Thank you for muddying the waters . In all serious thank you for the affirmation that I'm not alone in treating pension as income and not the bond portion. Part of me likes the conservative approach, but I think our risk tolerance would stay a bit lower in bond percentages. Maybe as we age a bit, currently in 30s, the thought of a big drop becomes less palatable.

friedmmj

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Stocks, bonds, and real estate are all in the same boat because their values have been propped up by decades of falling interest rates. If rates rose by just 3%, to levels last seen in 2008, the discount math says all these assets will fall by large double digit percentages. Stated another way, I expect the correlations between asset performances to be higher in the future than they were in the past, because their valuations are all tied more to interest rates than ever before.

Even gold is propped up by the lack of return available on other assets. There was a time in living memory when one could FIRE just on the coupons from long-term treasuries. If that time ever returned, people would raid their safes.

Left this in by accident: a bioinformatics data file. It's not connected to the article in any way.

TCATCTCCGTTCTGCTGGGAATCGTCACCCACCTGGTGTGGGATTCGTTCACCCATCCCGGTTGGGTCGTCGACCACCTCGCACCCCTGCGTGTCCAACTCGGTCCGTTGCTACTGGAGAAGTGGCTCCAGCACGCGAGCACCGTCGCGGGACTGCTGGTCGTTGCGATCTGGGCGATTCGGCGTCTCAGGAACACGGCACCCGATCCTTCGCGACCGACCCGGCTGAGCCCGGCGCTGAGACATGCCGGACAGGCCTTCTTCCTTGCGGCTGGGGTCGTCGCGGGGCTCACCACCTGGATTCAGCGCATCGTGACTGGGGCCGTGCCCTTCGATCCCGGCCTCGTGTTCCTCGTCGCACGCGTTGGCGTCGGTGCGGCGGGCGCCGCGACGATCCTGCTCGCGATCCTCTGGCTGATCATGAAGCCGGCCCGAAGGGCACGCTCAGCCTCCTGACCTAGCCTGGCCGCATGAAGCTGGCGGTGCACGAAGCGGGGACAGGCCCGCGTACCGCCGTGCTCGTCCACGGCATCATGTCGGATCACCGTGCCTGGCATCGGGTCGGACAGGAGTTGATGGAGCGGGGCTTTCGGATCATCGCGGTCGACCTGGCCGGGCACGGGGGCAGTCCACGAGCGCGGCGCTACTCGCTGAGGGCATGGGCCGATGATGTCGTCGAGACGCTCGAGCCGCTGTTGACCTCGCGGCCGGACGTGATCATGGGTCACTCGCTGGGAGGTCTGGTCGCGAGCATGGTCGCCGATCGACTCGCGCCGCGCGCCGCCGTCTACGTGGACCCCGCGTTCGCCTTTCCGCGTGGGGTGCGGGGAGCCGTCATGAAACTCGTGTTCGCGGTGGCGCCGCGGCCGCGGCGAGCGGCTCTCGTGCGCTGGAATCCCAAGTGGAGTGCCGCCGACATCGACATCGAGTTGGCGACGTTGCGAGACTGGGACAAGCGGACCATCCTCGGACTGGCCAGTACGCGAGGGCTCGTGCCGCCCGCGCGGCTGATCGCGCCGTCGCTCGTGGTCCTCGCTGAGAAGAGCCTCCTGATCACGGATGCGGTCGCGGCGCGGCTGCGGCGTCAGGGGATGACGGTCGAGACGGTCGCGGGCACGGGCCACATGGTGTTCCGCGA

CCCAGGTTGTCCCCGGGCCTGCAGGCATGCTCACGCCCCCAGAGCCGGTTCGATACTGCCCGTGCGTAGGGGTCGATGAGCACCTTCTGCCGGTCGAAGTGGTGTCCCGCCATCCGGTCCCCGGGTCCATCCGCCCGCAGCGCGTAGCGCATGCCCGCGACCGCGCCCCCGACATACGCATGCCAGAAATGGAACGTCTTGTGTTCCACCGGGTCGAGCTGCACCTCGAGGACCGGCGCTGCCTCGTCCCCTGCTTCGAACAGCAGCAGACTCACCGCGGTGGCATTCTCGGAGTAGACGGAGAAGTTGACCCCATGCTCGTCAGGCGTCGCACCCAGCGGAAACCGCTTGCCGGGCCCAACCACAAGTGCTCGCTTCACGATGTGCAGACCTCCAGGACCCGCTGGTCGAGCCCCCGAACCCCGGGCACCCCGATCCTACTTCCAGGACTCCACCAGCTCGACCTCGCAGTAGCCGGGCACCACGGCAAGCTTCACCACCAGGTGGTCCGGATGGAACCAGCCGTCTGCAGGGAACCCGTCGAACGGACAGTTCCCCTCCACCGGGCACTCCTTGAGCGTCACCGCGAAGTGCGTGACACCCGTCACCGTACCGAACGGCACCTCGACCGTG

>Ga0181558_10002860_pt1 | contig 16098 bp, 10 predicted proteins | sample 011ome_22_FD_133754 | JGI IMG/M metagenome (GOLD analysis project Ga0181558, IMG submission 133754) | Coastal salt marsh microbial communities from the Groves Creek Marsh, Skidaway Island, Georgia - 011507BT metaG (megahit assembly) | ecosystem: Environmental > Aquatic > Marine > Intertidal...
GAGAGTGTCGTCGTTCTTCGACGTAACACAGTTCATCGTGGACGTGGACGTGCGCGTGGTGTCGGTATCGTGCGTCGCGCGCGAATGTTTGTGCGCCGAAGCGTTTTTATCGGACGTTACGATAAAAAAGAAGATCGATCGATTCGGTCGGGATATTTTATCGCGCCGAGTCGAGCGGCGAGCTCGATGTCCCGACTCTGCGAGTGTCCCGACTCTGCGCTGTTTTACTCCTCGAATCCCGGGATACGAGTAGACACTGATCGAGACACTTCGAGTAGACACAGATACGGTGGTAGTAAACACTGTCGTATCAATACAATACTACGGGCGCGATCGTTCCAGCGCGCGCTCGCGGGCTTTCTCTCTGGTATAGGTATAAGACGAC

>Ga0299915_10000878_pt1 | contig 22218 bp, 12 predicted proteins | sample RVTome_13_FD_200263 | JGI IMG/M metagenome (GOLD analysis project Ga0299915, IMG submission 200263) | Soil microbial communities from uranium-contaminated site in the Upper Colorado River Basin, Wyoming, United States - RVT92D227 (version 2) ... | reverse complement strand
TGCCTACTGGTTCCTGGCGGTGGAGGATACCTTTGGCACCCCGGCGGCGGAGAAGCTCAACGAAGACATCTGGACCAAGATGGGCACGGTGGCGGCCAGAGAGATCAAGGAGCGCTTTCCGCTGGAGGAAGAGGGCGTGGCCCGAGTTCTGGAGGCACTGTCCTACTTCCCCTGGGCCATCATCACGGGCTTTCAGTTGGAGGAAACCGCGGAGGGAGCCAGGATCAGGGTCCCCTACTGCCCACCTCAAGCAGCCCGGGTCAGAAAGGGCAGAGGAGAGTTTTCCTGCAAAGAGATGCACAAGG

If rates stay locked in a low disinflationary spiral, Japan-style, then all assets might do OK. If rates rise even a little bit in the 2020s, all asset classes will be demolished and we'll probably have a second financial crisis.

Policy makers know they have to keep a lid on the velocity of money (inflation) or face severe consequences. Thanks to demographics, ex-US dollar demand, and higher taxes/tariffs, I think they are and will continue to engineer a soft landing, as Japan did with its lost decades. If inflation rises, the Fed could first of all taper it's $120,000,000,000 per month in asset purchases. Then, if that somehow doesn't work, they could start selling assets from their multi-trillion dollar balance sheet. Raising rates will be a last resort, and I'd not be surprised if we're hanging out around 2% ten years from now.